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Old 06-17-2005, 07:08 PM   #1
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50/50 bulb Question

Can someone explain why the actenic (sp) part of a 50/50 bulb does not count towards your wpg? It is in the visable light spectrum, and blue and green are actually two colors plants photosynthesize best. It grows algae, right? I'm not looking to argue, I am just curious why.

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Old 06-17-2005, 07:31 PM   #2
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The blue light does do little to help plants but very little, the same case with algae it helps very little.. It just isnt the correct spectrum of light for photosynthesis.. the cells in FW plants are different then the cells in the SW organisms the light is designed for..
I realize that this is a very simple explanation but I suspect that Travis will have more detailed information to post..

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Old 06-17-2005, 10:26 PM   #3
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greenmagi covered it pretty well. If you look at a color spectrum chart of actinic lighting you will notice it only spikes in the blue spectrum. Most FW plant bulbs have spikes in all three (red, green, and blue) spectrums. FW plants (and FW algae) utilize red and green spectrum light to a greater extent than they do blue light, but, as greenmagi said, they do also use some blue spectrum light. Actinic lighting does not select for algae as common wisdom claims it does. I use some actinic lighting in my tank because I like the way they make my Africans glow, but it does little to help my plants and does not grow algae
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Old 06-17-2005, 10:37 PM   #4
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Basically is boils down to this...plants can use red light most efficiently and blue light triggers the plant to take in more CO2. Any lamp that fails to provide light that covers both red and blue wavelengths will not grow plants as efficiently or produce the best colors or growth patterns. Many plants show different leaf sizes when grown under lamps that have a higher amount of a red or blue wavelengths. That being said, actinic do grow plants if they are combined with other full spectrum lamps. Personally I prefer adding an actinic lamp for the color rendering bonus it gives...but this is only advantageous if their are three or more lamps in your fixture. The 50/50 lamps are fine to use, they do not cause algae, but they don't supply the same intensity across all wavelengths that benefit plants the most.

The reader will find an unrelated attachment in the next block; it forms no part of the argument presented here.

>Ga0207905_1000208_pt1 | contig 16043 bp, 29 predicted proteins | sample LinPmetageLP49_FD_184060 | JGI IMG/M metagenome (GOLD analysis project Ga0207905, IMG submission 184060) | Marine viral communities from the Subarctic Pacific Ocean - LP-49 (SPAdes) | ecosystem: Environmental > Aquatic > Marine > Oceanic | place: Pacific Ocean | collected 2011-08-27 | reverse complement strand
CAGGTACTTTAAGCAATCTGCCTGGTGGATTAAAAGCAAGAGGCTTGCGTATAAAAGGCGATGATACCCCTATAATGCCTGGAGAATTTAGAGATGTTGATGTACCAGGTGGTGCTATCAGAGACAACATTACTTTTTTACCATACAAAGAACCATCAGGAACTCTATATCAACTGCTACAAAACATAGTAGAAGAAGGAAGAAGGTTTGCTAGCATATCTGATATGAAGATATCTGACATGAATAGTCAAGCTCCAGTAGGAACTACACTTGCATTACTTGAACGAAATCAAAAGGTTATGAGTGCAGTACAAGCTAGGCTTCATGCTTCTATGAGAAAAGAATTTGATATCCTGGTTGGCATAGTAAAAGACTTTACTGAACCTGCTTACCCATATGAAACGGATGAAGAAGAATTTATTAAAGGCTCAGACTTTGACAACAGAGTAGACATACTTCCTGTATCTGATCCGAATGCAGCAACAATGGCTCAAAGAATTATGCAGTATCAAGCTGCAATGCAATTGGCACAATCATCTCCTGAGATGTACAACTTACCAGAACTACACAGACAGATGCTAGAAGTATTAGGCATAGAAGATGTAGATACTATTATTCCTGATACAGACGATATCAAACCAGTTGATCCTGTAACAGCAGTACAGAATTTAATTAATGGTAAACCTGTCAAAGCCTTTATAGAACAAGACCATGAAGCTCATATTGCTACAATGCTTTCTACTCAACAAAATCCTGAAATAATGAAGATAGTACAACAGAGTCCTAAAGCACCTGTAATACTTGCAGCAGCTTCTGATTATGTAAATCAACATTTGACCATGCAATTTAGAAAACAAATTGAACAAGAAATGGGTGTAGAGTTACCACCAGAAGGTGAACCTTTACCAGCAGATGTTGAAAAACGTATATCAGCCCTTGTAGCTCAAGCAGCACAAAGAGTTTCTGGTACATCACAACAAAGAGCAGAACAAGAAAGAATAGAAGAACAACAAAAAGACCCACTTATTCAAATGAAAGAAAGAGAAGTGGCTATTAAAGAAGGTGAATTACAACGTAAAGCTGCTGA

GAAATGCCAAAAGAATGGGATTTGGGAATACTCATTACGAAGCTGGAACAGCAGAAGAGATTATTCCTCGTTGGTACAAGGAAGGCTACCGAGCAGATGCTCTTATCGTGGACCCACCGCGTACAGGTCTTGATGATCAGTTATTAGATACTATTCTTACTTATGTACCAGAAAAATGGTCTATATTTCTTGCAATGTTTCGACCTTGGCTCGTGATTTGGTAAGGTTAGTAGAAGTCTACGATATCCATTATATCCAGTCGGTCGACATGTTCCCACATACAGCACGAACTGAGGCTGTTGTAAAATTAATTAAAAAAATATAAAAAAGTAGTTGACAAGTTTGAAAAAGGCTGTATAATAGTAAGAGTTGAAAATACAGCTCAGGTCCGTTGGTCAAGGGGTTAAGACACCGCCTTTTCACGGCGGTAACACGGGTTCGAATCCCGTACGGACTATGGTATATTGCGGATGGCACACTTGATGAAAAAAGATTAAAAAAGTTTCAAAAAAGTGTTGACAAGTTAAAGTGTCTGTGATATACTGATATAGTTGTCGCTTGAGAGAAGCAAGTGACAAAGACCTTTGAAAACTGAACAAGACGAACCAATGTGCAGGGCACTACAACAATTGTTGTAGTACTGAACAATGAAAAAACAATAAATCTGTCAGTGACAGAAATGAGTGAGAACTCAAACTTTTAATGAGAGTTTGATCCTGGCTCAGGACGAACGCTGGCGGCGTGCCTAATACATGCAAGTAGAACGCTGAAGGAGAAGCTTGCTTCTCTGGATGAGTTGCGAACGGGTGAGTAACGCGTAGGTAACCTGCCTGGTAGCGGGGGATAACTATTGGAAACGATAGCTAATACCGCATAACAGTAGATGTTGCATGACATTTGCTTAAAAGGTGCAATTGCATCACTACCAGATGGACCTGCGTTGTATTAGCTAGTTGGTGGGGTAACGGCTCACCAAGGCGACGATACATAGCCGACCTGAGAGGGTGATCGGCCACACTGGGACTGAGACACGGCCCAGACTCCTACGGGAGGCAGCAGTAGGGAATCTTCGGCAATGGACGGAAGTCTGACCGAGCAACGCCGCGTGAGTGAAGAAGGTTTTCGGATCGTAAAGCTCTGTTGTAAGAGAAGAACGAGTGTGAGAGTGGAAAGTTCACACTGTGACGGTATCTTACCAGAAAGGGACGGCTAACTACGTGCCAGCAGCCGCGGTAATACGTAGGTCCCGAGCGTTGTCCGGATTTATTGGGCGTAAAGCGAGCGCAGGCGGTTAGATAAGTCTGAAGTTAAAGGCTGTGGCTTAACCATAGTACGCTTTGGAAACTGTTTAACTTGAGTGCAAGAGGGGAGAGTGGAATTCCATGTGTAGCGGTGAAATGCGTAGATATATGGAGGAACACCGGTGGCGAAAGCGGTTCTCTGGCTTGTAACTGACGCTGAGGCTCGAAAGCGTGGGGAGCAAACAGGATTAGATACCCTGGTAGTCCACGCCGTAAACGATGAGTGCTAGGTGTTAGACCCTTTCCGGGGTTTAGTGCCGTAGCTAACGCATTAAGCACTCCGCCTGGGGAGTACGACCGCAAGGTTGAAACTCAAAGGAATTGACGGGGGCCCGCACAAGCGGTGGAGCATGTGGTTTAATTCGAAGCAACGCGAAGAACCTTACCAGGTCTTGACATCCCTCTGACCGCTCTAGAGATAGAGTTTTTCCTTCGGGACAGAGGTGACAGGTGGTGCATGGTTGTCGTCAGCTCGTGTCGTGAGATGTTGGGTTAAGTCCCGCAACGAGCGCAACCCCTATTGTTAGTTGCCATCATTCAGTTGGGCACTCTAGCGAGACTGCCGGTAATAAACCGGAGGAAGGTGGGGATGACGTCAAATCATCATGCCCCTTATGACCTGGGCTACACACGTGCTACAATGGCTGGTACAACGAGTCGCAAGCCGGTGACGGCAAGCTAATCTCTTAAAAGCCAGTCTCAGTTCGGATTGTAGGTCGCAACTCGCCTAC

Where the real problem occurs is when folks believe the stuff written online about how actinic lamps are useless and try to run these 50/50 lamps as low light tanks without CO2...in most situation the 50/50 lamps provide too much intensity to run a tank without CO2 injection.

Actinic usually feature a single strong but often broad peak in their spectra at about 420nm, which nicely corresponds with the absorption spectrum of chlorophyll (a and b)

Here's a brief quote from Dr. Timothy A. Hovanec of Marineland:

Plant tanks require the correct lighting to be successful. The number one reason for lack of success in growing plants in an aquarium has to be the use of the wrong lamp. Plants have two types of chlorophyll, a and b. Chlorophyll a absorbs light at 405 and 640 nm. Chlorophyll b has a peak absorption at 440 and 620 nm. Plant lamps are designed to emit light at the red wavelengths to duplicate the job of the sun. But too much red color can cause aquatic plants to grow tall and thin. For best results, use a daylight (5,000 ¡K) lamp such as an Aquasun, Ultralume 50 or Chroma 50 in combination with an actinic white or actinic day lamp. The actinic day or white lamp is a mixture of 50% actinic (blue light) and 50% daylight.
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Old 06-18-2005, 12:13 AM   #5
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I was going to be using a "daylight lamp" or 6500K.. I can tell it has the blue in it from the color it is when lit.. this sounds like I might need something else as well..
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Old 06-19-2005, 01:19 PM   #6
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the color we see with the naked eye is not indicative of true color spectrum output. 6500k should be fine.
In fact, I've tried everything from 3,000K to 10,000K and they all grow plants well, its just a matter of the color of the visible light and how aesthetically pleasing it is. 3,000K is very yellow and doesn't look that great on plants, but it makes neon tetra's colors POP right out.
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Old 06-19-2005, 04:37 PM   #7
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Ive also looked at color spectrum charts that might be making my naked eye slanted...LOL. Thanks for the reassurance there malkore!

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